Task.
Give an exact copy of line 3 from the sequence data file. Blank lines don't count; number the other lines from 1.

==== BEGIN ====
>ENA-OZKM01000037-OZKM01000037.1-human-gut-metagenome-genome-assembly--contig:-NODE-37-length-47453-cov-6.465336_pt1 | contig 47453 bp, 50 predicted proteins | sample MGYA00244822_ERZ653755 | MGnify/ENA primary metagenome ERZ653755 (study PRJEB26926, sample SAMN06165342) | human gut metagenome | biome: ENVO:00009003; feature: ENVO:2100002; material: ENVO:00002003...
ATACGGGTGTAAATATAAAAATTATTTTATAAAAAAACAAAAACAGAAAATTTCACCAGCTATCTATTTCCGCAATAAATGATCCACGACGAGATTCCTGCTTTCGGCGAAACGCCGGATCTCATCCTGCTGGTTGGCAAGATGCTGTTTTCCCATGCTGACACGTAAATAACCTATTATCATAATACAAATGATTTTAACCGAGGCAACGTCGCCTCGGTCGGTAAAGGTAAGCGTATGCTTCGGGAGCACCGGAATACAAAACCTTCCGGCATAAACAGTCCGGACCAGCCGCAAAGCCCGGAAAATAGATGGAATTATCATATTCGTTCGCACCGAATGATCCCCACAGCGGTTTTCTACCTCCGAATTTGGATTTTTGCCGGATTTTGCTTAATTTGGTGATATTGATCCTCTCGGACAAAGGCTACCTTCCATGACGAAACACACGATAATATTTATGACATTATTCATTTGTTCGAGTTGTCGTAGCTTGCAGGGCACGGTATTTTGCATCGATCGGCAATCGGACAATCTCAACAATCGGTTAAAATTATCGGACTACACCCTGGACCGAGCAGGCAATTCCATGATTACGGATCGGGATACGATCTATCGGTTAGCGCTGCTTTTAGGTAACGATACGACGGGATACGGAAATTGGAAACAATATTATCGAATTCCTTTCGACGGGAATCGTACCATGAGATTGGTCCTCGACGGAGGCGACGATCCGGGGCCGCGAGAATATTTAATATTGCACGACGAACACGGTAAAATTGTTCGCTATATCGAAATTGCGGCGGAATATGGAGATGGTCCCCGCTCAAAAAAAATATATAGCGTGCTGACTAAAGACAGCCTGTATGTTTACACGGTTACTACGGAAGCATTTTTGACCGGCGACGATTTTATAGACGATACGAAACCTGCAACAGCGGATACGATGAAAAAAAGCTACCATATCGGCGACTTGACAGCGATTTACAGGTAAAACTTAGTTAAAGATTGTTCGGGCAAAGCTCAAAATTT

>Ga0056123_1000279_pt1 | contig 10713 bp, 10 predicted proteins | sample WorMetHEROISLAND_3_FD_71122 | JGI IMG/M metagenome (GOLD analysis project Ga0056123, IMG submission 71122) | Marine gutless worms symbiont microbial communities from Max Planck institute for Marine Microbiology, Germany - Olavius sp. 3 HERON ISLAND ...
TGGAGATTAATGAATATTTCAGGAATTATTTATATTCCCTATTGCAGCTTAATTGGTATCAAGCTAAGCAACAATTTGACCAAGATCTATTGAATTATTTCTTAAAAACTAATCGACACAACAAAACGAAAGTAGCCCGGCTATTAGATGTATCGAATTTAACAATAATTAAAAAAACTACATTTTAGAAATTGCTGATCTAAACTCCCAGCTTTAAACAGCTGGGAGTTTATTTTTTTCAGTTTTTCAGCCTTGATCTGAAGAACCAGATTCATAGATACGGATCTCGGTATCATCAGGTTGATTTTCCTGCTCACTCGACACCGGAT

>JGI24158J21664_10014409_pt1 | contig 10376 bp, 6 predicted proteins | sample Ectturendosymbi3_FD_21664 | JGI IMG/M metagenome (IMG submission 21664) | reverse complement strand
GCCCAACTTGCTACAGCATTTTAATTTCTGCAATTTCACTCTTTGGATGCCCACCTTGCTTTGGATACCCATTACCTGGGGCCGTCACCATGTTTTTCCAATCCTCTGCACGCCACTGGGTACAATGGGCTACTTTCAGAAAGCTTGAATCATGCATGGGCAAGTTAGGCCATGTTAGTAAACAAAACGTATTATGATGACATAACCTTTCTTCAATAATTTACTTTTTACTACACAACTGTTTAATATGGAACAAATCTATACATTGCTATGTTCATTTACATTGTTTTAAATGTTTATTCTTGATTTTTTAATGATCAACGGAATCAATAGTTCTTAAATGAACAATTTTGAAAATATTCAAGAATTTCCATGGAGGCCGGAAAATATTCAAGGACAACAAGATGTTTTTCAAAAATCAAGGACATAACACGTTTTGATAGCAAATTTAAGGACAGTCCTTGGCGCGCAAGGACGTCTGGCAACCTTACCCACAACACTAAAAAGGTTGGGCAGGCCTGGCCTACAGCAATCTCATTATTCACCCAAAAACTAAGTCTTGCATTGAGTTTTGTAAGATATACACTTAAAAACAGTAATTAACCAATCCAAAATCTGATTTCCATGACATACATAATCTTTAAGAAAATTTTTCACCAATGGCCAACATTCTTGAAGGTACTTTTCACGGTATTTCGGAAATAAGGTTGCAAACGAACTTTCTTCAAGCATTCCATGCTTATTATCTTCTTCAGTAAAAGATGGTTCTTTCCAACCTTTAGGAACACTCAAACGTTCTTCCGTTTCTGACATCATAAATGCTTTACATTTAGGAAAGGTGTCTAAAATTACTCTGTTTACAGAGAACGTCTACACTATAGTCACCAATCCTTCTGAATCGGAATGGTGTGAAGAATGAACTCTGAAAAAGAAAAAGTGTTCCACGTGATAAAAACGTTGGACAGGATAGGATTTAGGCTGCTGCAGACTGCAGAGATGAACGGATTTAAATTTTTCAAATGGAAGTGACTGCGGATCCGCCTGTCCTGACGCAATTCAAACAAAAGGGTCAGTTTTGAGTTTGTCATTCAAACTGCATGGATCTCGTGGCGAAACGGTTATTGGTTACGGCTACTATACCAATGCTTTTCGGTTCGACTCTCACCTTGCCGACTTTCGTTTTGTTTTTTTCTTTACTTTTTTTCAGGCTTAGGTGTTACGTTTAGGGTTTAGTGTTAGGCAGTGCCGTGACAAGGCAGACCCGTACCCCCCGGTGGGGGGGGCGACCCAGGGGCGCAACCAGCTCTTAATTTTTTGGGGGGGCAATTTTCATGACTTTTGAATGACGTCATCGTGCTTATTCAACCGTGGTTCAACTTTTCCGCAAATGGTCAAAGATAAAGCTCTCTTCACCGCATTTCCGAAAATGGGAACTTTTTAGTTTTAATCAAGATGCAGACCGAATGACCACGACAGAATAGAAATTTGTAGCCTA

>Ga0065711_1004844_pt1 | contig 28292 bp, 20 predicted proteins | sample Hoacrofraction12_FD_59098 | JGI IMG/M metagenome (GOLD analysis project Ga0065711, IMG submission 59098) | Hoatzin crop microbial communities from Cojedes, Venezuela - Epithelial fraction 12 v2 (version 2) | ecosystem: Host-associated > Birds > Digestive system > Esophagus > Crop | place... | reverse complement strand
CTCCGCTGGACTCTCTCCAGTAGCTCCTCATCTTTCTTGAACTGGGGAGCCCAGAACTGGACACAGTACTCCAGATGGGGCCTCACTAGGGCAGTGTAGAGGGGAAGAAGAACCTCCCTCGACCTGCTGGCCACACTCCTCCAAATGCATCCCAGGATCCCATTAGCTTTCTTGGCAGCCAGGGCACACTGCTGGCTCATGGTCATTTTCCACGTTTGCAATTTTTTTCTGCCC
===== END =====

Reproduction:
>Ga0056123_1000279_pt1 | contig 10713 bp, 10 predicted proteins | sample WorMetHEROISLAND_3_FD_71122 | JGI IMG/M metagenome (GOLD analysis project Ga0056123, IMG submission 71122) | Marine gutless worms symbiont microbial communities from Max Planck institute for Marine Microbiology, Germany - Olavius sp. 3 HERON ISLAND ...